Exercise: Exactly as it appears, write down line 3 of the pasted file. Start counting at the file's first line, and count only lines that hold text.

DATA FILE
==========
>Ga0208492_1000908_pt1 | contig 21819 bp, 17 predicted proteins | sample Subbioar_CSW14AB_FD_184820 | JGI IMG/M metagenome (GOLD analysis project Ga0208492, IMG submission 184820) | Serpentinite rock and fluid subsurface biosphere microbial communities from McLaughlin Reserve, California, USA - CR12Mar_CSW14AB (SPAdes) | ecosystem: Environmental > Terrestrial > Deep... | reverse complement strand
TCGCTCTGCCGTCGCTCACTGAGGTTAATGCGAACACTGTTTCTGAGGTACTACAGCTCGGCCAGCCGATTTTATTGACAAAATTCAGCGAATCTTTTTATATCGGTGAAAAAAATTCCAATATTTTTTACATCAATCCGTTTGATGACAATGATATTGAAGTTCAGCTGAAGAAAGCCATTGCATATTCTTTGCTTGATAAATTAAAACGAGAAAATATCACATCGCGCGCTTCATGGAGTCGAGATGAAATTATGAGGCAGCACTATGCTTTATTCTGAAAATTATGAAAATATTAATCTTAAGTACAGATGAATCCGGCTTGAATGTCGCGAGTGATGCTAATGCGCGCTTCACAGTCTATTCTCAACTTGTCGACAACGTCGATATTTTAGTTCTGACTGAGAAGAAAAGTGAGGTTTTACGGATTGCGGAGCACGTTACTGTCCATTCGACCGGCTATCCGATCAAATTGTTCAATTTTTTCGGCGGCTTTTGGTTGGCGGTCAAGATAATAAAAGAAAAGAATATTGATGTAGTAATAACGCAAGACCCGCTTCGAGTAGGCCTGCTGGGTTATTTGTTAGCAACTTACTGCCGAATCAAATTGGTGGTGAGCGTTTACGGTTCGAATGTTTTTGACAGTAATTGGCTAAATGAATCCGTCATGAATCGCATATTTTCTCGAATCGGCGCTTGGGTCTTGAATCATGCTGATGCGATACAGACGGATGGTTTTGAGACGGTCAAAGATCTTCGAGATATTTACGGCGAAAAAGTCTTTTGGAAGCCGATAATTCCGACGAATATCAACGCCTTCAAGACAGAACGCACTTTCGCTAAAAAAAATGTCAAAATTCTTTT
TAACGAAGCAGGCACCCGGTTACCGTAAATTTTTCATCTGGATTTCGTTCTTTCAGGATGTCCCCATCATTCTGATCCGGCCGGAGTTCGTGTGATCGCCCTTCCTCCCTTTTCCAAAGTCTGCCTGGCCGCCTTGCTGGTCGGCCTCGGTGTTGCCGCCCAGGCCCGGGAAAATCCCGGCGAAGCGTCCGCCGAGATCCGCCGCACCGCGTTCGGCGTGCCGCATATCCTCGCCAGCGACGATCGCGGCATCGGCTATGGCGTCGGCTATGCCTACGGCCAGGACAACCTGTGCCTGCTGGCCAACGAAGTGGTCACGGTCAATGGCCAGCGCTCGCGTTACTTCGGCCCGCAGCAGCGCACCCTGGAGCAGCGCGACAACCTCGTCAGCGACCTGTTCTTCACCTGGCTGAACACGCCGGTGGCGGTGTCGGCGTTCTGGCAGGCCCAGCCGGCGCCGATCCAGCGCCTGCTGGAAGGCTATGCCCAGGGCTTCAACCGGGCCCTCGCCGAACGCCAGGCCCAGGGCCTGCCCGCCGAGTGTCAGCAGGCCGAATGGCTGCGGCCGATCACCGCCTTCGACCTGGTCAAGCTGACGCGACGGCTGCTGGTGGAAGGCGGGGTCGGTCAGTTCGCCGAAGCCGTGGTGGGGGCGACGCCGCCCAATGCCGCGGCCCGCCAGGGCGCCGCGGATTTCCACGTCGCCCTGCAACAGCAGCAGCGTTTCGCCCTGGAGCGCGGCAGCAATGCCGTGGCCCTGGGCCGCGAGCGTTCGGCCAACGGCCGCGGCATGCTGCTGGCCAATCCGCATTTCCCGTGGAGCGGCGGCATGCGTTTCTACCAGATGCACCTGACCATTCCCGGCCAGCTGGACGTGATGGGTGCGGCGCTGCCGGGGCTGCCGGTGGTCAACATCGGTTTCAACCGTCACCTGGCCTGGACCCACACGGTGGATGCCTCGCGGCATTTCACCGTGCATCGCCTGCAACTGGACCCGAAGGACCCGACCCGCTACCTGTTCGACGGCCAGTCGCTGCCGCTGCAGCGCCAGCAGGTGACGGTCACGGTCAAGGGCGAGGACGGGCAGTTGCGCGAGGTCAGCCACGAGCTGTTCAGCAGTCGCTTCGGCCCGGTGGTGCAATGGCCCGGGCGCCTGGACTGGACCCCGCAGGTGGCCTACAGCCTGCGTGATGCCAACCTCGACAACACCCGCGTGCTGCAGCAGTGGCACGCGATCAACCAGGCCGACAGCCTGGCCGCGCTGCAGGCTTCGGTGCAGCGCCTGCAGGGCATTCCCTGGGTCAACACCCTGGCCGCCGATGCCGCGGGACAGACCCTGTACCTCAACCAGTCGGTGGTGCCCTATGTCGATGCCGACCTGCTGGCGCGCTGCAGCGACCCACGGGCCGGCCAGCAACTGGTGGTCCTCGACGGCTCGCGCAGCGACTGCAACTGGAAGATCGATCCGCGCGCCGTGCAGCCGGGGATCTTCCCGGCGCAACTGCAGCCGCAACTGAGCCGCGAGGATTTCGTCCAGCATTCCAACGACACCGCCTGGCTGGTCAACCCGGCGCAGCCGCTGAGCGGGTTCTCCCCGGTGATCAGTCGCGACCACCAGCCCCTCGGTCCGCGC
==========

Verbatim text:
TAACGAAGCAGGCACCCGGTTACCGTAAATTTTTCATCTGGATTTCGTTCTTTCAGGATGTCCCCATCATTCTGATCCGGCCGGAGTTCGTGTGATCGCCCTTCCTCCCTTTTCCAAAGTCTGCCTGGCCGCCTTGCTGGTCGGCCTCGGTGTTGCCGCCCAGGCCCGGGAAAATCCCGGCGAAGCGTCCGCCGAGATCCGCCGCACCGCGTTCGGCGTGCCGCATATCCTCGCCAGCGACGATCGCGGCATCGGCTATGGCGTCGGCTATGCCTACGGCCAGGACAACCTGTGCCTGCTGGCCAACGAAGTGGTCACGGTCAATGGCCAGCGCTCGCGTTACTTCGGCCCGCAGCAGCGCACCCTGGAGCAGCGCGACAACCTCGTCAGCGACCTGTTCTTCACCTGGCTGAACACGCCGGTGGCGGTGTCGGCGTTCTGGCAGGCCCAGCCGGCGCCGATCCAGCGCCTGCTGGAAGGCTATGCCCAGGGCTTCAACCGGGCCCTCGCCGAACGCCAGGCCCAGGGCCTGCCCGCCGAGTGTCAGCAGGCCGAATGGCTGCGGCCGATCACCGCCTTCGACCTGGTCAAGCTGACGCGACGGCTGCTGGTGGAAGGCGGGGTCGGTCAGTTCGCCGAAGCCGTGGTGGGGGCGACGCCGCCCAATGCCGCGGCCCGCCAGGGCGCCGCGGATTTCCACGTCGCCCTGCAACAGCAGCAGCGTTTCGCCCTGGAGCGCGGCAGCAATGCCGTGGCCCTGGGCCGCGAGCGTTCGGCCAACGGCCGCGGCATGCTGCTGGCCAATCCGCATTTCCCGTGGAGCGGCGGCATGCGTTTCTACCAGATGCACCTGACCATTCCCGGCCAGCTGGACGTGATGGGTGCGGCGCTGCCGGGGCTGCCGGTGGTCAACATCGGTTTCAACCGTCACCTGGCCTGGACCCACACGGTGGATGCCTCGCGGCATTTCACCGTGCATCGCCTGCAACTGGACCCGAAGGACCCGACCCGCTACCTGTTCGACGGCCAGTCGCTGCCGCTGCAGCGCCAGCAGGTGACGGTCACGGTCAAGGGCGAGGACGGGCAGTTGCGCGAGGTCAGCCACGAGCTGTTCAGCAGTCGCTTCGGCCCGGTGGTGCAATGGCCCGGGCGCCTGGACTGGACCCCGCAGGTGGCCTACAGCCTGCGTGATGCCAACCTCGACAACACCCGCGTGCTGCAGCAGTGGCACGCGATCAACCAGGCCGACAGCCTGGCCGCGCTGCAGGCTTCGGTGCAGCGCCTGCAGGGCATTCCCTGGGTCAACACCCTGGCCGCCGATGCCGCGGGACAGACCCTGTACCTCAACCAGTCGGTGGTGCCCTATGTCGATGCCGACCTGCTGGCGCGCTGCAGCGACCCACGGGCCGGCCAGCAACTGGTGGTCCTCGACGGCTCGCGCAGCGACTGCAACTGGAAGATCGATCCGCGCGCCGTGCAGCCGGGGATCTTCCCGGCGCAACTGCAGCCGCAACTGAGCCGCGAGGATTTCGTCCAGCATTCCAACGACACCGCCTGGCTGGTCAACCCGGCGCAGCCGCTGAGCGGGTTCTCCCCGGTGATCAGTCGCGACCACCAGCCCCTCGGTCCGCGC